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NUNS ARE ON THE RUN; ...But the religious life is an important and very fulfilling one , maintains Sister Eileen.

More and more young Irish women would rather live the good life right now than become nuns and make vows for eternity.

JASON JOHNSON asks one devotee how can the pious life beat the thrills on offer to young women in modern Irish society?

ABSTINENCE isn't a byword for 1990s Ireland. Neither is prayer, spirituality nor even God.

Thousands of young Irish Catholic women today are coming out of churches and turning towards shops and nightclubs.

Boyzone and clothes are top the talks agenda, and bands like B*witched are the role models of the moment.

But just as fashions come and go, some problems forever stay the same, and somebody has to tackle them.


"There is still poverty in Ireland and there are needy people just as there always have been," says Sister Eileen Nash, a nun for 15 years.

"And I think there are always women who are aware of that and who also feel some depth of calling inside themselves."

The sisterhood, says Sister Eileen, is still a good lifestyle choice for a new generation no matter what's on offer.

To her it's all about community, selflessness and doesn't revolve around the modern image-driven lifestyle.

But the bare facts must speak for themselves: the numbers of young women joining religious orders had dropped year after year.

The calling to young women is deafened by the din of the modern, European, forward-looking Ireland.

Sister Elizabeth Maxwell of the Conference of Religious of Ireland agreed numbers were falling, but that makes little difference to the role sisters have to play.

"The numbers of women making enquiries about religious life has risen considerably over the past few years," she said.

"It seems that the searching is intensified by the passing and ephemeral nature of a lot that is presented as the good life today."

She added that women who become nuns do so to fill a spiritual need in their lives - and that might be due to the nature of modern society.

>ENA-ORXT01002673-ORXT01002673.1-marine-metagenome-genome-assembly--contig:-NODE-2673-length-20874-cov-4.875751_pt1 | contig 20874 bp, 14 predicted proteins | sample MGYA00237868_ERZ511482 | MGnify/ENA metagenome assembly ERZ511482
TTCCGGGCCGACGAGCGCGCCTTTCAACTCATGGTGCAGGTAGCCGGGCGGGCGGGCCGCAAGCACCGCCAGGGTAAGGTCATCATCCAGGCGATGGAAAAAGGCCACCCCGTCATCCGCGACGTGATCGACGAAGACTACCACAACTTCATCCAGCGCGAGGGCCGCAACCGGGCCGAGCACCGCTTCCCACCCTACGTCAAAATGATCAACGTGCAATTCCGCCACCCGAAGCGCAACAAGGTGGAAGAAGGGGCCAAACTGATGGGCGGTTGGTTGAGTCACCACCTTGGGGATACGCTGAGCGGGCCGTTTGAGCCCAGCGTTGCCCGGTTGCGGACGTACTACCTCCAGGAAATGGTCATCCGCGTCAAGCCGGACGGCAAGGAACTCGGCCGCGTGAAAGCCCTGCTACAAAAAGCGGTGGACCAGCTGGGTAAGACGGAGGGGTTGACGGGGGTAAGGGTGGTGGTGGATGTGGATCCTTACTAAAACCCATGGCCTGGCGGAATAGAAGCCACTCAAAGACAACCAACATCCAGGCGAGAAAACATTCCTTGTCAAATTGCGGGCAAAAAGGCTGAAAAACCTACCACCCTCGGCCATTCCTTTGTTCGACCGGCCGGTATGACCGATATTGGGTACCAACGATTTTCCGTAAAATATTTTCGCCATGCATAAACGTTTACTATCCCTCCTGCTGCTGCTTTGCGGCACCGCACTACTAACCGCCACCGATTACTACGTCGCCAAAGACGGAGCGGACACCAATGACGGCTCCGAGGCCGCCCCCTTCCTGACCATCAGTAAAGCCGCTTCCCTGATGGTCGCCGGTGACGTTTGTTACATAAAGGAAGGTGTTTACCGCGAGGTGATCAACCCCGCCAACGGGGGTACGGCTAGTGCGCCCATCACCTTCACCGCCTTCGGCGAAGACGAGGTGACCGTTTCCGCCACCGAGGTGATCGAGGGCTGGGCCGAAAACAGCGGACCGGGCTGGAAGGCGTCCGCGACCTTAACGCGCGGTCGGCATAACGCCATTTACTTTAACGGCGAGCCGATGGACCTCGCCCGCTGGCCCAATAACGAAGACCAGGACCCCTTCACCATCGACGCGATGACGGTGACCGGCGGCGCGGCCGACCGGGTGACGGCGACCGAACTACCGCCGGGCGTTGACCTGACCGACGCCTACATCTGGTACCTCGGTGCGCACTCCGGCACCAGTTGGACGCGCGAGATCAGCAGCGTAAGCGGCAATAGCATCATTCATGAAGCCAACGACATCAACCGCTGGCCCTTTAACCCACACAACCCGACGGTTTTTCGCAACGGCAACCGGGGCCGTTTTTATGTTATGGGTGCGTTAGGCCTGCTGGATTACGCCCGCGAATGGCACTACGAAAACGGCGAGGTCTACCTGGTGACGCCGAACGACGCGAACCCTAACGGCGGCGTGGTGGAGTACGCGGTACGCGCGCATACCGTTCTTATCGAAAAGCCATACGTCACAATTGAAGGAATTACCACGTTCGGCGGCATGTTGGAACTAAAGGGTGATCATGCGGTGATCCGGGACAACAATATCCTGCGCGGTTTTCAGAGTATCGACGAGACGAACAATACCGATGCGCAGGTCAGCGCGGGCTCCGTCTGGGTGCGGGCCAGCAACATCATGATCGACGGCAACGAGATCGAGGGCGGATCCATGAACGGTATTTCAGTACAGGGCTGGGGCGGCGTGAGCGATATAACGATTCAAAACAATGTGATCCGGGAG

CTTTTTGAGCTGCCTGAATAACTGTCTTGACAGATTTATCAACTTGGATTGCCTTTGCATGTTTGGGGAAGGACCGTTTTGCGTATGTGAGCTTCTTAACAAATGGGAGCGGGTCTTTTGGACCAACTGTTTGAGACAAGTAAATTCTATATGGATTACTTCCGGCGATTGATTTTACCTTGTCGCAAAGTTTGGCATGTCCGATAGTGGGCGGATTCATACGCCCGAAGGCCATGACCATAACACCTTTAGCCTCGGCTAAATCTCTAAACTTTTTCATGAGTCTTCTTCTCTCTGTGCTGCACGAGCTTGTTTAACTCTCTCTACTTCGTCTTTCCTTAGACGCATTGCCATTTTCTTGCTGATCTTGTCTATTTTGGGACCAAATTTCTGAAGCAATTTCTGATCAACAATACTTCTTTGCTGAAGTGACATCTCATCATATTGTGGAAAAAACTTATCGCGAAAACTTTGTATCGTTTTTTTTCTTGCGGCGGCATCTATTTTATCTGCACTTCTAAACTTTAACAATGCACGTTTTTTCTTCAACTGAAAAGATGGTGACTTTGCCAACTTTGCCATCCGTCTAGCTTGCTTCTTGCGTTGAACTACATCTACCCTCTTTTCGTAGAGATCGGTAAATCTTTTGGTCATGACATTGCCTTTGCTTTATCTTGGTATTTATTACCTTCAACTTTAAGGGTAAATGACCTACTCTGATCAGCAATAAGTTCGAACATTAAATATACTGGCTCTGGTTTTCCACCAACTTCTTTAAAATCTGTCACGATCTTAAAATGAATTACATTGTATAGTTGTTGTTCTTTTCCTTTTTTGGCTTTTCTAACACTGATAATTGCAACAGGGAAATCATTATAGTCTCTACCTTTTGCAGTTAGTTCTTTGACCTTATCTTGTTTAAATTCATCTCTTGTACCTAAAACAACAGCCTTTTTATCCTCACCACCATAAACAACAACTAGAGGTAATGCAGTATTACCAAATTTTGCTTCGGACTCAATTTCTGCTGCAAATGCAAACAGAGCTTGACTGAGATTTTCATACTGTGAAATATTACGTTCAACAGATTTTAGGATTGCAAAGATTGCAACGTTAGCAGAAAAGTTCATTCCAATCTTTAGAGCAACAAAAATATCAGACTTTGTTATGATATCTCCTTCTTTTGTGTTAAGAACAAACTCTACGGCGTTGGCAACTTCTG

Sister Eileen, 36, who is based at Mount St. Anne's retreat centre in Co Laois, says she `nearly left it all by the side of the road'.

"I had become a florist at first but I had this feeling that I suppose I had always had.

"When I first started talking about becoming a nun, an aunt of mine would say to me that it was something I had always wanted to do.

"I don't remember that, but I remember that when I was around 15 or 16 finding consciousness."


Eileen went to school with the Presentation Sisters, whom she since joined, and was impressed with their devotion.

"There were particular ones among the women who kind of stood out for me.

"I think it called something in me and also called me to do something to help other people.

"That feeling stayed with me until eventually, years later, I said to myself that I'll do something about this."

After talking with family and close friends - most of them supportive - Sister Eileen took the biggest decision of her life and trained as a nun.

Her major hope was that everyone she knew would still see her as herself - and not a changed woman who had left her life behind.

"I'm not saying that there weren't times that I wanted to get out because there were some really tough times.

"But I went ahead with it and now I'm happy and sure I made the right decision."

Ireland's nuns have changed a lot in the last 20 years.

The formal dress codes are have been relaxed while the amount of hands on work they do in many areas of the community has increased.

Nuns say this is why women of all ages still join up from all quarters of life when they feel their existence is missing something.

The pattern has changed, but those who do take the plunge are said to form part of the backbone of Catholicism in Ireland.

"It makes a lot of sense," says Sister Eileen.

"We must always go to wherever we're needed to help people make the most of their lives.

"People might have nothing, but they have other riches that we can't see."

Women who take the vows can expect to spend around an hour a day in personal prayer and half an hour praying as a group.

Some Presentation Sisters spend most of their time working with school children on retreat.


"Times have changed, but I feel there is a fair amount of belief out there even though people are fighting against it.

"There is a huge amount of searching for some kind of relationship with God.

"In my case, without that relationship with God my life would have very little meaning."

Sister Elieen says her life has many pressures like those of ordingary people, but is greatly rewarded by her work.

Nuns will tell you that the choice they have made is a valid and still a very vital one.

"The pressures are very different to what other women would have," says Sister Eileen.

"Some have their prime relationship with their husbands and their families and mine is with God.

"That's something I came to realise and the focus of that relationship won't change."
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Copyright 1999 Gale, Cengage Learning. All rights reserved.

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Author:Johnson, Jason
Publication:The People (London, England)
Date:Apr 18, 1999
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